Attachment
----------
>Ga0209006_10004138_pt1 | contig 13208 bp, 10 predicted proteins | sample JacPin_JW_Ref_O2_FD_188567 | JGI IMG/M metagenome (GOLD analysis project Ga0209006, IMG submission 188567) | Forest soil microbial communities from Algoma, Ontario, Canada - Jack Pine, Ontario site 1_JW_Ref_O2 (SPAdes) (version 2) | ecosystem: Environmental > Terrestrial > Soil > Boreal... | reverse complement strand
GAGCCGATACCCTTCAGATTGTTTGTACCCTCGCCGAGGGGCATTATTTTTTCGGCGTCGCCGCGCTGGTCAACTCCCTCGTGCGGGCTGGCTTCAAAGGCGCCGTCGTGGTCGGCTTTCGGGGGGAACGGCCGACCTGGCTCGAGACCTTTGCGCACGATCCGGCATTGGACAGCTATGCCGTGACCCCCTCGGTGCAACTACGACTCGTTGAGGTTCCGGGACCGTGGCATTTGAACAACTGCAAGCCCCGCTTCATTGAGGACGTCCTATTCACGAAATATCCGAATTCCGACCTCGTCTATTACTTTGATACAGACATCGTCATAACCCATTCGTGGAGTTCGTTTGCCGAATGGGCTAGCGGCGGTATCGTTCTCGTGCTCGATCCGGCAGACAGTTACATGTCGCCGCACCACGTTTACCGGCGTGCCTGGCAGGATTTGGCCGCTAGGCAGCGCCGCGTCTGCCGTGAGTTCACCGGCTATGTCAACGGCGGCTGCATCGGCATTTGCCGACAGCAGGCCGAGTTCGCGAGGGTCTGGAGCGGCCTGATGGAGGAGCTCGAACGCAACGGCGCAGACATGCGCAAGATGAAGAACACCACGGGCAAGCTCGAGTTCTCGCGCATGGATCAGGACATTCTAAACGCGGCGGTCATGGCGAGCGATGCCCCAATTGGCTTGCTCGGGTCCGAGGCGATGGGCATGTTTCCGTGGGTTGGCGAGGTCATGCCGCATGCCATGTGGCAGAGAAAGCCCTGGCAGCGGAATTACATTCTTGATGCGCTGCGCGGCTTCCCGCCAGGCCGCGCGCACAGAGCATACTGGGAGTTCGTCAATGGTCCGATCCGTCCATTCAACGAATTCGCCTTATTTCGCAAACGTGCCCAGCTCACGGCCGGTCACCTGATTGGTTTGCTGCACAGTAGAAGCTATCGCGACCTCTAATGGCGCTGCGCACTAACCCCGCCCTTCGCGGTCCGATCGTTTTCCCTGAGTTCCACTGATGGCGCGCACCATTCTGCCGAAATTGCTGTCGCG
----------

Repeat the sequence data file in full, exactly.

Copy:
>Ga0209006_10004138_pt1 | contig 13208 bp, 10 predicted proteins | sample JacPin_JW_Ref_O2_FD_188567 | JGI IMG/M metagenome (GOLD analysis project Ga0209006, IMG submission 188567) | Forest soil microbial communities from Algoma, Ontario, Canada - Jack Pine, Ontario site 1_JW_Ref_O2 (SPAdes) (version 2) | ecosystem: Environmental > Terrestrial > Soil > Boreal... | reverse complement strand
GAGCCGATACCCTTCAGATTGTTTGTACCCTCGCCGAGGGGCATTATTTTTTCGGCGTCGCCGCGCTGGTCAACTCCCTCGTGCGGGCTGGCTTCAAAGGCGCCGTCGTGGTCGGCTTTCGGGGGGAACGGCCGACCTGGCTCGAGACCTTTGCGCACGATCCGGCATTGGACAGCTATGCCGTGACCCCCTCGGTGCAACTACGACTCGTTGAGGTTCCGGGACCGTGGCATTTGAACAACTGCAAGCCCCGCTTCATTGAGGACGTCCTATTCACGAAATATCCGAATTCCGACCTCGTCTATTACTTTGATACAGACATCGTCATAACCCATTCGTGGAGTTCGTTTGCCGAATGGGCTAGCGGCGGTATCGTTCTCGTGCTCGATCCGGCAGACAGTTACATGTCGCCGCACCACGTTTACCGGCGTGCCTGGCAGGATTTGGCCGCTAGGCAGCGCCGCGTCTGCCGTGAGTTCACCGGCTATGTCAACGGCGGCTGCATCGGCATTTGCCGACAGCAGGCCGAGTTCGCGAGGGTCTGGAGCGGCCTGATGGAGGAGCTCGAACGCAACGGCGCAGACATGCGCAAGATGAAGAACACCACGGGCAAGCTCGAGTTCTCGCGCATGGATCAGGACATTCTAAACGCGGCGGTCATGGCGAGCGATGCCCCAATTGGCTTGCTCGGGTCCGAGGCGATGGGCATGTTTCCGTGGGTTGGCGAGGTCATGCCGCATGCCATGTGGCAGAGAAAGCCCTGGCAGCGGAATTACATTCTTGATGCGCTGCGCGGCTTCCCGCCAGGCCGCGCGCACAGAGCATACTGGGAGTTCGTCAATGGTCCGATCCGTCCATTCAACGAATTCGCCTTATTTCGCAAACGTGCCCAGCTCACGGCCGGTCACCTGATTGGTTTGCTGCACAGTAGAAGCTATCGCGACCTCTAATGGCGCTGCGCACTAACCCCGCCCTTCGCGGTCCGATCGTTTTCCCTGAGTTCCACTGATGGCGCGCACCATTCTGCCGAAATTGCTGTCGCG